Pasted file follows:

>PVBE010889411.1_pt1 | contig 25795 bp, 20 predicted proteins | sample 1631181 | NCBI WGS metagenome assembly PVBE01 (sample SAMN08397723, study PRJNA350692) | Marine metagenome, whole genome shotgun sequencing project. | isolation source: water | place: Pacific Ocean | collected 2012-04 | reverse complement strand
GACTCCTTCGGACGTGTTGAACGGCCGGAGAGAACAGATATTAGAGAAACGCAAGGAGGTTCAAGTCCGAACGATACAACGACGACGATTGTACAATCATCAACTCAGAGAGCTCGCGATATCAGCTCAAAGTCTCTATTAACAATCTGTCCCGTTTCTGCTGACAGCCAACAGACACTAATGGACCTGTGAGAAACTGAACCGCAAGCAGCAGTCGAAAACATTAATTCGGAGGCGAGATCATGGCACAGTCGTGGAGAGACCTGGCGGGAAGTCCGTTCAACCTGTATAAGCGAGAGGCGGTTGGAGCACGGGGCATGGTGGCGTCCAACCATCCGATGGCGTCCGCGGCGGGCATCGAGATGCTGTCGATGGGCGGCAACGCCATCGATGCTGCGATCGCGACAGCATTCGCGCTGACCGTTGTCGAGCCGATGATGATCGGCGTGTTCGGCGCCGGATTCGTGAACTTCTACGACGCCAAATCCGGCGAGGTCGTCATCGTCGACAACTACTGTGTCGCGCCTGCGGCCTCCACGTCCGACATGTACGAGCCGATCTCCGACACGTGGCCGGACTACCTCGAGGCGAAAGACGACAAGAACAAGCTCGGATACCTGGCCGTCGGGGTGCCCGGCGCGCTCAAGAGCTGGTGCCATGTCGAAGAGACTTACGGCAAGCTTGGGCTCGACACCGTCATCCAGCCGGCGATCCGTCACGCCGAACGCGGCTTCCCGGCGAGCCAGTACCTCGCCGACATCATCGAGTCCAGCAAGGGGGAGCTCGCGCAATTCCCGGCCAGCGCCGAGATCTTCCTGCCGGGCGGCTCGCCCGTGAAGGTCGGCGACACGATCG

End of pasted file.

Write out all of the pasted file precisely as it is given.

>PVBE010889411.1_pt1 | contig 25795 bp, 20 predicted proteins | sample 1631181 | NCBI WGS metagenome assembly PVBE01 (sample SAMN08397723, study PRJNA350692) | Marine metagenome, whole genome shotgun sequencing project. | isolation source: water | place: Pacific Ocean | collected 2012-04 | reverse complement strand
GACTCCTTCGGACGTGTTGAACGGCCGGAGAGAACAGATATTAGAGAAACGCAAGGAGGTTCAAGTCCGAACGATACAACGACGACGATTGTACAATCATCAACTCAGAGAGCTCGCGATATCAGCTCAAAGTCTCTATTAACAATCTGTCCCGTTTCTGCTGACAGCCAACAGACACTAATGGACCTGTGAGAAACTGAACCGCAAGCAGCAGTCGAAAACATTAATTCGGAGGCGAGATCATGGCACAGTCGTGGAGAGACCTGGCGGGAAGTCCGTTCAACCTGTATAAGCGAGAGGCGGTTGGAGCACGGGGCATGGTGGCGTCCAACCATCCGATGGCGTCCGCGGCGGGCATCGAGATGCTGTCGATGGGCGGCAACGCCATCGATGCTGCGATCGCGACAGCATTCGCGCTGACCGTTGTCGAGCCGATGATGATCGGCGTGTTCGGCGCCGGATTCGTGAACTTCTACGACGCCAAATCCGGCGAGGTCGTCATCGTCGACAACTACTGTGTCGCGCCTGCGGCCTCCACGTCCGACATGTACGAGCCGATCTCCGACACGTGGCCGGACTACCTCGAGGCGAAAGACGACAAGAACAAGCTCGGATACCTGGCCGTCGGGGTGCCCGGCGCGCTCAAGAGCTGGTGCCATGTCGAAGAGACTTACGGCAAGCTTGGGCTCGACACCGTCATCCAGCCGGCGATCCGTCACGCCGAACGCGGCTTCCCGGCGAGCCAGTACCTCGCCGACATCATCGAGTCCAGCAAGGGGGAGCTCGCGCAATTCCCGGCCAGCGCCGAGATCTTCCTGCCGGGCGGCTCGCCCGTGAAGGTCGGCGACACGATCG